- Bush Lupine, Silver Lupine, Lupinus albifrons var. albifrons
- California Ash, Fraxinus dipetala
- California Poppy, Eschscholzia californica
- Canyon Live-Forever, Dudleya cymosa
- Cattle, Bos taurus
- Chamise, Adenostoma fasciculatum
- Chia, Salvia columbariae [roundish, purple]
- Chinese Houses, Purple Chinese Houses, Collinsia heterophylla
- Cliff Swallow, Petrochelidon pyrrhonota
- Common Manzanita, Arctostaphylos manzanita
- Coyote, Canis latrans
- Creamcups, Platystemon californicus
- Deervetch, Foothill Deervetch, Acmispon brachycarpus
- Deerweed, Rockpea, Ottleya rigida
- Dodder, California Dodder, Cuscuta californica
- Dog, Canis lupus familiaris
- Dot-Seed Plantain, Plantago erecta
- False Babystars, Leptosiphon androsaceus
- Field Bindweed, Convolvulus arvensis
- Fringepod, Sand Fringepod, Thysanocarpus curvipes
- Golden-Crowned Sparrow, Zonotrichia atricapilla
- Goldfields, California Goldfields, Lasthenia californica
- Goldpoppy, Eschscholzia parishii
- Gray Pine, Pinus sabiniana
- Hairy Vetch, Winter Vetch, Vicia villosa ssp. villosa
- Horse, Equus caballus
- House Finch, Haemorhous mexicanus
- House Sparrow, Passer domesticus
- Interior Live Oak, Quercus wislizeni
- Ithuriel’s Spear, Triteleia laxa
- Lomatium, Foothill Desert-Parsley, Lomatium utriculatum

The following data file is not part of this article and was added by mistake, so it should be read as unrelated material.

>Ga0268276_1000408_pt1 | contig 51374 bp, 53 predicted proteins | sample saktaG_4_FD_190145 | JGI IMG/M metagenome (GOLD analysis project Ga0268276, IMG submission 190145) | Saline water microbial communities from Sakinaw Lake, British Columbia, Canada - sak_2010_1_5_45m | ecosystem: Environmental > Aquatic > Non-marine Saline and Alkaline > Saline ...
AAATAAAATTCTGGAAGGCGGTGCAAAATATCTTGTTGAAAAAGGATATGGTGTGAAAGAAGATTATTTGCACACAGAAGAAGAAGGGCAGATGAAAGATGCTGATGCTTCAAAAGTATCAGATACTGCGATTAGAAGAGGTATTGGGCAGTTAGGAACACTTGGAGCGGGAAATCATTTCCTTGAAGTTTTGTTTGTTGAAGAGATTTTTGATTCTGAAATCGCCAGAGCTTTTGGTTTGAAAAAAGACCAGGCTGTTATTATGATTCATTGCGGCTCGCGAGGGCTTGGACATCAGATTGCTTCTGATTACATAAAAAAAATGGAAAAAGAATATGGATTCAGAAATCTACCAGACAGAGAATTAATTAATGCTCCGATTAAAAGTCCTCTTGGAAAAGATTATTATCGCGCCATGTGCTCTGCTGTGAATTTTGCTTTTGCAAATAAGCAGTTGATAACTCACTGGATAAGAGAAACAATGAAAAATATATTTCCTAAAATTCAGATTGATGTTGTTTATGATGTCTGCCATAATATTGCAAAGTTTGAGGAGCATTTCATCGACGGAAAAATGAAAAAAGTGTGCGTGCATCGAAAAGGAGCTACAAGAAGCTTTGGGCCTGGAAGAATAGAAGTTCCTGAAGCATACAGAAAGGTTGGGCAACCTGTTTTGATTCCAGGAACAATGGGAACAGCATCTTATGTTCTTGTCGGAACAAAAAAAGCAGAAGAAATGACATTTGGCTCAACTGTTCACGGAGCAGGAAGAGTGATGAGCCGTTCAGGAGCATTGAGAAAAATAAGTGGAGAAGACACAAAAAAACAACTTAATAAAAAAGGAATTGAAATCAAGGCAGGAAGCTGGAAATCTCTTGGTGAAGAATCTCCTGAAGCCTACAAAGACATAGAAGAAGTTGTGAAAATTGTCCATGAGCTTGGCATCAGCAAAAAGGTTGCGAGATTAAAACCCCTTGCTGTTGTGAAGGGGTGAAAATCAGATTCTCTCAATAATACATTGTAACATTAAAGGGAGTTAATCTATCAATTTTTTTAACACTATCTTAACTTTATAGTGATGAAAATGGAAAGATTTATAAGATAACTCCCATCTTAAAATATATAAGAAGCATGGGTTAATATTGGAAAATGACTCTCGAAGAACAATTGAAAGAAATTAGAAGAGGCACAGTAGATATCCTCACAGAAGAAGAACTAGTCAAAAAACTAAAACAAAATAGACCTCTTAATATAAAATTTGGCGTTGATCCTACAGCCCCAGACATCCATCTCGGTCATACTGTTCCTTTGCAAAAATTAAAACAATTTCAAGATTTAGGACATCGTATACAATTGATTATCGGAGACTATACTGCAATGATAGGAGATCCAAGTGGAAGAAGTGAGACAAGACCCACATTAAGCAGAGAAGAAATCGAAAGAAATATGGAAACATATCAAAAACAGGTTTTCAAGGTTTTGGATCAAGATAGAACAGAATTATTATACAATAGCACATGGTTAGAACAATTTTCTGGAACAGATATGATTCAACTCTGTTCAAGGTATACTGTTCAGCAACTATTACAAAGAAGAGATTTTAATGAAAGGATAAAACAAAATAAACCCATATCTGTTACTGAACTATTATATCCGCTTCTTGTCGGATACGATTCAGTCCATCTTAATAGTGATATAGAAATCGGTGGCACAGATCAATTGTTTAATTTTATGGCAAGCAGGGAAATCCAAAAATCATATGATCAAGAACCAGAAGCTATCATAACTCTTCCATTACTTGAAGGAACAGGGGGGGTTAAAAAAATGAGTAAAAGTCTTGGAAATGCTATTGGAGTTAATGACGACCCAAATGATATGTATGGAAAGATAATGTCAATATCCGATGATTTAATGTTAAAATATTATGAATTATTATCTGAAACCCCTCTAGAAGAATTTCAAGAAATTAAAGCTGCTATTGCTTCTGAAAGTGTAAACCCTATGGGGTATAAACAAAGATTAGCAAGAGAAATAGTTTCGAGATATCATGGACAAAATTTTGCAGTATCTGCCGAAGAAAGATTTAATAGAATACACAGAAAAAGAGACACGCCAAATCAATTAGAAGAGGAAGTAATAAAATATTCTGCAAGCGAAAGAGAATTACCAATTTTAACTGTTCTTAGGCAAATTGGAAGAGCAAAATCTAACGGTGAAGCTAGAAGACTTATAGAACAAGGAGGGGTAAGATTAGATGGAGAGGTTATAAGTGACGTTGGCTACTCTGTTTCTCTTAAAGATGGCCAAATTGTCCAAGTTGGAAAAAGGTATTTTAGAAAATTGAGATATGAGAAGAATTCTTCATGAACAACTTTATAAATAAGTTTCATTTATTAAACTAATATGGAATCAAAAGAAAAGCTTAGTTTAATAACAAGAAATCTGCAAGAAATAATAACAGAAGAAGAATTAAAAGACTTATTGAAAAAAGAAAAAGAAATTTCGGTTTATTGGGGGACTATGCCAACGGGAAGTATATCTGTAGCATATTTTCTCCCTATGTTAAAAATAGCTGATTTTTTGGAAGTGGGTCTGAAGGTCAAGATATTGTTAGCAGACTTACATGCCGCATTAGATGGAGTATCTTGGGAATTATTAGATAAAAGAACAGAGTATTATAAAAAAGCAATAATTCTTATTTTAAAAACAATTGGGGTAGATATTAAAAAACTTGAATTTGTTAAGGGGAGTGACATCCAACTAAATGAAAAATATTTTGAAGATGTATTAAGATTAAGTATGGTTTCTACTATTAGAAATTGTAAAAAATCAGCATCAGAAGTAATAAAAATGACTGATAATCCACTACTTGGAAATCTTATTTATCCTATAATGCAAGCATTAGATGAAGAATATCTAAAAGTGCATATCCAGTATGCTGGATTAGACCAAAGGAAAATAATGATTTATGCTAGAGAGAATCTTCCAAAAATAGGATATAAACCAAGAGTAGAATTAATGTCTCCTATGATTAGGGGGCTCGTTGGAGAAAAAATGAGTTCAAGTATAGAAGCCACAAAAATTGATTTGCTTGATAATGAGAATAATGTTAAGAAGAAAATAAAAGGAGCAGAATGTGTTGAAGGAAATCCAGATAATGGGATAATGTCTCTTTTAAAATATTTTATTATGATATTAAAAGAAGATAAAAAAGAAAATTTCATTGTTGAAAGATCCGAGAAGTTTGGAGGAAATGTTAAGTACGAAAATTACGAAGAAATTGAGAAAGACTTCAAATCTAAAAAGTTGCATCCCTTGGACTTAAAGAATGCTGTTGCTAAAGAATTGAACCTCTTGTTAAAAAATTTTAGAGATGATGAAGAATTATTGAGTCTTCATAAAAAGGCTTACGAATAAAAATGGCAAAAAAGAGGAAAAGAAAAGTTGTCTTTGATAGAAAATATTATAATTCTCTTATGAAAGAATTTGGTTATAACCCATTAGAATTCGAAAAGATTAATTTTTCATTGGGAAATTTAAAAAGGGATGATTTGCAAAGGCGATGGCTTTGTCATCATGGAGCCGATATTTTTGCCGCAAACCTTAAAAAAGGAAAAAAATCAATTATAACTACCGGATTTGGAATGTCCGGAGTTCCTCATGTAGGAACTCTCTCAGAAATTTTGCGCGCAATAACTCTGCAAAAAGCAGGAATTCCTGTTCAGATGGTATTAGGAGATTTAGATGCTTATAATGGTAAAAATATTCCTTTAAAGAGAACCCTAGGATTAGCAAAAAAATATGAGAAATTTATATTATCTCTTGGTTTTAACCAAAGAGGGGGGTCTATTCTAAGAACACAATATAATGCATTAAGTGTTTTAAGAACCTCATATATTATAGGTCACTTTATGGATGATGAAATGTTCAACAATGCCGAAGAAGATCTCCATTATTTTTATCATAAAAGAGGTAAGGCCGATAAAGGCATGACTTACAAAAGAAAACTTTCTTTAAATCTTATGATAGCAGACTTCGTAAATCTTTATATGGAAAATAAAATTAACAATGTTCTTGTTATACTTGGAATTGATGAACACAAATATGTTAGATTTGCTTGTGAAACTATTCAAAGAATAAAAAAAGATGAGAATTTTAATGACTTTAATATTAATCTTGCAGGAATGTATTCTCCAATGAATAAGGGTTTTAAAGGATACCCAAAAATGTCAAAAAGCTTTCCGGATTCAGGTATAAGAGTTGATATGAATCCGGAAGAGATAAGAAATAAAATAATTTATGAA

- Lupine, Arroyo Lupine, Lupinus succulentus
- Lupine, Chick Lupine, Lupinus microcarpus
- Mallard Duck, Anas platyrhynchos
- Metallic Wood Boring Beetle, Acmaeodera labyrinthica
- Mountain Dandelion, Agoseris heterophylla
- Mourning Dove, Zenaida macroura
- Narrowleaf Cattail, Typha angustifolia
- Narrowleaf Onion, Allium amplectens [white flower]
- Nightshade, Parish’s Nightshade, Solanum parishii
- Oregon Ash, Fraxinus latifolia
- Phacelia, Lacy Phacelia, Phacelia tanacetifolia [bluish purple]
- Phacelia, Mountain Phacelia, Phacelia imbricata [white]
- Pineapple-Weed, Matricaria discoidea
- Popcorn Flower, Rusty Popcornflower, Plagiobothrys nothofulvus [tiny]
- Purple Owl’s-Clover, Castilleja exserta
- Q-Tips, Micropus californicus
- Red Mite, Superorder: Acariformes
- Red-Winged Blackbird, Agelaius phoeniceus
- Rufous-Crowned Sparrow, Aimophila ruficeps
- Seablush, Shortspur Seablush, Plectritis congesta
- Shining Pepperweed, Lepidium nitidum
- Silverpuffs, Uropappus lindleyi [like blow wives but with pointed ends]
- Strap Flame Lichen, Dufourea ligulata [dark orange]
- Sunflower, Common Woolly Sunflower, Eriophyllum lanatum
- Tamarisk, Saltcedar, Tamarix ramosissima
- Tidytips, Frémont’s Tidytips, Layia fremontii
- True Babystars, Leptosiphon bicolor [green puffball with pink flowers]
- Tule, Common Tule, Schoenoplectus acutus
- Turkey Vulture, Cathartes aura
- Two-Spotted Grass Bug, Stenotus binotatus [small, yellow and black]
- Valley Oak, Quercus lobata
- Wavy-Leafed Soap Plant, Soaproot, Chlorogalum pomeridianum
- Western Fence Lizard, Blue Belly, Sceloporus occidentalis
- Western Meadowlark, Sturnella neglecta
- Western Redbud, Cercis occidentalis
- Western Wallflower, Erysimum capitatum
- White-Crowned Sparrow, Zonotrichia leucophrys
- Whiteleaf Manzanita, Arctostaphylos viscida
- Woolly Desert Dandelion, Malacothrix floccifera [white with yellow center]
- Woolly Indian Paintbrush, Castilleja foliolosa
- Woollyfruit Desert Parsley, Lomatium dasycarpum
- Yellow Sweetclover, Small Melilot, Melilotus indicus
- Yerba Santa, California Yerba Santa, Eriodictyon californicum